Windows 10 stability is going downhill, and not even Surfaces are spared

Surface Book 3 Top Vent Buttons
Surface Book 3 Top Vent Buttons (Image credit: Daniel Rubino / Windows Central)

For years, the lead running joke about the Windows OS is instability, errors, crashes, and bugs. You do not need to look any further than the "BSoD" (Blue Screen of Death) meme. But to be fair to Microsoft, Windows 10 is certainly more stable and resilient than previous iterations. I cannot recall the number of times I had to reinstall Windows 95 (all 21 floppy disks!) as a teenager because a single file was corrupted.

But even to me, Windows 10's stability seems to be getting worse, not better over time. I hate resorting to anecdotal experience, but I also don't think I'm alone either, going by feedback from others. The entire Surface reddit is effectively one, long troubleshooting thread these days.

For me, the issue has been two-fold. A few weeks ago, the HP OMEN Obelisk I've been using suddenly got a "Green Screen of Death" (GSOD) on the Release Preview ring. From there, the computer went into a reboot loop. Only reinstalling Windows 10 solved the issue.

While I'm not privy to the exact error, it was a conflict between HP's software and Windows 10 not playing nice. Such a catastrophic loss is rare, and it's also the first I've experienced in years of using production Windows 10 or even testing Insider builds. It still sucked.

Gsod Prox

Source: Daniel Rubino / Windows Central (Image credit: Source: Daniel Rubino / Windows Central)

Another instance happened just this week. Surface Pro X (Release Preview) started to receive new firmware. However, the update, which requires a soft reset, never actually installs. Instead, the update stays there asking you to reset the PC. While that is annoying, the couple GSODs that our news editor, Dan Thorp-Lancaster, and I have started to experience since this bug is far worse.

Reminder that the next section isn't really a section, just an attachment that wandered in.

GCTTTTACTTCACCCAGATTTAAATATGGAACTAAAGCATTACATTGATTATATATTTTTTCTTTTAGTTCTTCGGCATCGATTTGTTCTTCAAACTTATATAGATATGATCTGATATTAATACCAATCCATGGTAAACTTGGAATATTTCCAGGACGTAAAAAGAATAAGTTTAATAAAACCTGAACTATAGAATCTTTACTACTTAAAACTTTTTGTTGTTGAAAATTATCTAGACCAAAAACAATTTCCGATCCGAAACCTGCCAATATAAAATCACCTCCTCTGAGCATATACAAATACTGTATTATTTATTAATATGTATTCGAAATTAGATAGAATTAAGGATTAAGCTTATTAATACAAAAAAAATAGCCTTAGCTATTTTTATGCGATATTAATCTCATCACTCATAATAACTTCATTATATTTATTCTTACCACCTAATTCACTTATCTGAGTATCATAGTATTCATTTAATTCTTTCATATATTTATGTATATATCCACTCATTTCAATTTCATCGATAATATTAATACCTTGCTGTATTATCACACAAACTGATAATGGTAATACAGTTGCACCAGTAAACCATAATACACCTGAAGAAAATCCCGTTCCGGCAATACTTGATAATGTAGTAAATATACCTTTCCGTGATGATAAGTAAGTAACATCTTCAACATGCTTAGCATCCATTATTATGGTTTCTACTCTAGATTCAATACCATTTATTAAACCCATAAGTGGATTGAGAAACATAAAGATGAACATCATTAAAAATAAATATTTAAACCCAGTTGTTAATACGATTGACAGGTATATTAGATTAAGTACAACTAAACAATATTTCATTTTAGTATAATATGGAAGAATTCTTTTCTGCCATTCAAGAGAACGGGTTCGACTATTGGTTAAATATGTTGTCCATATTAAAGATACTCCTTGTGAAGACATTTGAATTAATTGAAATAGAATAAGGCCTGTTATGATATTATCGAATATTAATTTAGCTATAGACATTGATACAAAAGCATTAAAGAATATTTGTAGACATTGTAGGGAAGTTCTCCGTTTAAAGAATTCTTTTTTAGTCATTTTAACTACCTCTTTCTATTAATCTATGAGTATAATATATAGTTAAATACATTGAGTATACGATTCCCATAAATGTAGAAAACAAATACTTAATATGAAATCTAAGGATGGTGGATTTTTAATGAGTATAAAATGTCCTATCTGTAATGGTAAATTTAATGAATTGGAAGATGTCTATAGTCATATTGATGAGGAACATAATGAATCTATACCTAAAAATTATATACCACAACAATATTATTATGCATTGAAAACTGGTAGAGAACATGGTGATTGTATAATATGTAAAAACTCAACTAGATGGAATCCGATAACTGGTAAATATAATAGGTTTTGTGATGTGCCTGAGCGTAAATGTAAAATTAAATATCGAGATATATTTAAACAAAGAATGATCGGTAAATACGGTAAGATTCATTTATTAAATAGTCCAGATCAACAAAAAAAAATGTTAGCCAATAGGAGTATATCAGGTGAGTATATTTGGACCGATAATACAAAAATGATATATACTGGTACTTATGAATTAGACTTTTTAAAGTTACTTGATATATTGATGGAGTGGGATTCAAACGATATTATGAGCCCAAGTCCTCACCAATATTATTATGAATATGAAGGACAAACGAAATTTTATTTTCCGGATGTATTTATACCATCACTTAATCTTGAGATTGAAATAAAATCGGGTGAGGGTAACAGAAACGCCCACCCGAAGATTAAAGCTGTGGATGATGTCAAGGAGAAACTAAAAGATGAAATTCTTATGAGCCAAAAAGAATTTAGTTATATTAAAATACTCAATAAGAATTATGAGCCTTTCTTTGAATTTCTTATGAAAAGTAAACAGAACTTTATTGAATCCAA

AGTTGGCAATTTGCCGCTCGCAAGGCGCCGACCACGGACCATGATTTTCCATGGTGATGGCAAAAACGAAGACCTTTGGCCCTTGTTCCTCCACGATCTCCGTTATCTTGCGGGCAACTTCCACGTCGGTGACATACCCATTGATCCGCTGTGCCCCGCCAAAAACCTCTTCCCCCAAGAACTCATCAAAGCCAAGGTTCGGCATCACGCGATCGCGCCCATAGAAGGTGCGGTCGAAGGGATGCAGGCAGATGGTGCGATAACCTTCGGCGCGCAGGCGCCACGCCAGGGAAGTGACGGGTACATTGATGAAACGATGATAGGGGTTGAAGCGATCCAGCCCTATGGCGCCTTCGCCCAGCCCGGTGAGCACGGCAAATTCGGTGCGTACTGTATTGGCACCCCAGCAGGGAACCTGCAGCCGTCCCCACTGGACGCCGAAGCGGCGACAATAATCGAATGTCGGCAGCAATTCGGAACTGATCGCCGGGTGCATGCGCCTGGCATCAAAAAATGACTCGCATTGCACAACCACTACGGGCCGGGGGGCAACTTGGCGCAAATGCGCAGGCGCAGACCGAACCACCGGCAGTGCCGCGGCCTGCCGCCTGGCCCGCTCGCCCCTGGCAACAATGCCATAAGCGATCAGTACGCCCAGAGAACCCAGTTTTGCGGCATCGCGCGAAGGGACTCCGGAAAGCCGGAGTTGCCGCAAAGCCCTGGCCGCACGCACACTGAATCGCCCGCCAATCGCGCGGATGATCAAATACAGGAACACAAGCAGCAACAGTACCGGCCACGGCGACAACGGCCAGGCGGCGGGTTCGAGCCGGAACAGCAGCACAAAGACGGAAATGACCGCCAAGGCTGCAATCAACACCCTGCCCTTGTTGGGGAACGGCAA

Surface Book 3 still has had screen-disconnect errors and audio static during screen separation. And this is on Microsoft's own hardware. Lenovo, too, is having problems with Windows. What gives?

The Windows 10 May 2020 Update, itself seemingly delayed for quality control, doesn't seem to be much better either going by this collection.

As the head reviewer of PCs and laptops, a lot of hardware crosses my desk weekly. While I have my own personal systems that I use (see above), about half my time is spent with "new" Windows 10 experiences with brand new hardware. That biases me towards a rosier view of using a single build of Windows for years without a clean reinstall.

But features like the Night Light, which I adore, is completely unreliable on many of my PCs – new or old. I have to go back to f.lux to have something that works. And things like audio management and Bluetooth (which itself is already a mess), are still a confusing mess.

None of this is even touching the ongoing complaints about the lack of innovation around OS design, or slowly deteriorating experiences like the Microsoft Store. Apple's recent announcement around macOS Big Sur really does make Microsoft look old and slow.

As to the stability challenge, I won't begrudge the task of making an OS for a billion computers all running different hardware – Apple doesn't have that problem, especially with less than 10 percent of the PC market. But when even I start complaining about Windows, well, you know there is probably trouble somewhere. Windows 10X, with its more straightforward OS, may be a fresh start for Microsoft, but we're still way out before that is a reality.

Sure, all eyes are on Panos Panay, who now oversees the Windows client, and how he and his team will improve things. There is optimism there, and I think that team has an eye on detail that has been sorely missing, but I'm not sure it will be enough to right this ship. Time will tell.

Daniel Rubino

Daniel Rubino is the Editor-in-chief of Windows Central. He is also the head reviewer, podcast co-host, and analyst. He has been covering Microsoft since 2007, when this site was called WMExperts (and later Windows Phone Central). His interests include Windows, laptops, next-gen computing, and watches. He has been reviewing laptops since 2015 and is particularly fond of 2-in-1 convertibles, ARM processors, new form factors, and thin-and-light PCs. Before all this tech stuff, he worked on a Ph.D. in linguistics, watched people sleep (for medical purposes!), and ran the projectors at movie theaters because it was fun.